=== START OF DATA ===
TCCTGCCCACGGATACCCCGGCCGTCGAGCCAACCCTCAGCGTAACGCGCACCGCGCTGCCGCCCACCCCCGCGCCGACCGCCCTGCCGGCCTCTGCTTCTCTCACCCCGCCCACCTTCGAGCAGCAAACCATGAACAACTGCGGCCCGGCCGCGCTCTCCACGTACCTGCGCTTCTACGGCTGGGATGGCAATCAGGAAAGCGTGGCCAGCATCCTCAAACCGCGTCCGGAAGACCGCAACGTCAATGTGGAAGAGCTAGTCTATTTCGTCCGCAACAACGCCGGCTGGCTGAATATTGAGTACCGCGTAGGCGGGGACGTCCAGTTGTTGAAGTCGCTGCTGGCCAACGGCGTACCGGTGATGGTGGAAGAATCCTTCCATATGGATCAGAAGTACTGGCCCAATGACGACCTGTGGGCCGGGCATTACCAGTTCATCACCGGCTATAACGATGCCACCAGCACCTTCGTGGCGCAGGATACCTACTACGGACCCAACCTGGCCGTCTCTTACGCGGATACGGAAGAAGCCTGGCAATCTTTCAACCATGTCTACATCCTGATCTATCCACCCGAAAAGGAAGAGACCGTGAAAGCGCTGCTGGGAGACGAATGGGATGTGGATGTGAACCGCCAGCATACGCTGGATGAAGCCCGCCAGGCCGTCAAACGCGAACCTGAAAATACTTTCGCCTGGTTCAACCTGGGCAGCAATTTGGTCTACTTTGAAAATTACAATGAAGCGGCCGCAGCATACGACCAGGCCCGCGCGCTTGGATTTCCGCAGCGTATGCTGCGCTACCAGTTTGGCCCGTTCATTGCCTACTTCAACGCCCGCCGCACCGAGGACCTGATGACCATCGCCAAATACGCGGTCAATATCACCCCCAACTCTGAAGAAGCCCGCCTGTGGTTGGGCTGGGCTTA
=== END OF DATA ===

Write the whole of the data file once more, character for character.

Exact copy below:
TCCTGCCCACGGATACCCCGGCCGTCGAGCCAACCCTCAGCGTAACGCGCACCGCGCTGCCGCCCACCCCCGCGCCGACCGCCCTGCCGGCCTCTGCTTCTCTCACCCCGCCCACCTTCGAGCAGCAAACCATGAACAACTGCGGCCCGGCCGCGCTCTCCACGTACCTGCGCTTCTACGGCTGGGATGGCAATCAGGAAAGCGTGGCCAGCATCCTCAAACCGCGTCCGGAAGACCGCAACGTCAATGTGGAAGAGCTAGTCTATTTCGTCCGCAACAACGCCGGCTGGCTGAATATTGAGTACCGCGTAGGCGGGGACGTCCAGTTGTTGAAGTCGCTGCTGGCCAACGGCGTACCGGTGATGGTGGAAGAATCCTTCCATATGGATCAGAAGTACTGGCCCAATGACGACCTGTGGGCCGGGCATTACCAGTTCATCACCGGCTATAACGATGCCACCAGCACCTTCGTGGCGCAGGATACCTACTACGGACCCAACCTGGCCGTCTCTTACGCGGATACGGAAGAAGCCTGGCAATCTTTCAACCATGTCTACATCCTGATCTATCCACCCGAAAAGGAAGAGACCGTGAAAGCGCTGCTGGGAGACGAATGGGATGTGGATGTGAACCGCCAGCATACGCTGGATGAAGCCCGCCAGGCCGTCAAACGCGAACCTGAAAATACTTTCGCCTGGTTCAACCTGGGCAGCAATTTGGTCTACTTTGAAAATTACAATGAAGCGGCCGCAGCATACGACCAGGCCCGCGCGCTTGGATTTCCGCAGCGTATGCTGCGCTACCAGTTTGGCCCGTTCATTGCCTACTTCAACGCCCGCCGCACCGAGGACCTGATGACCATCGCCAAATACGCGGTCAATATCACCCCCAACTCTGAAGAAGCCCGCCTGTGGTTGGGCTGGGCTTA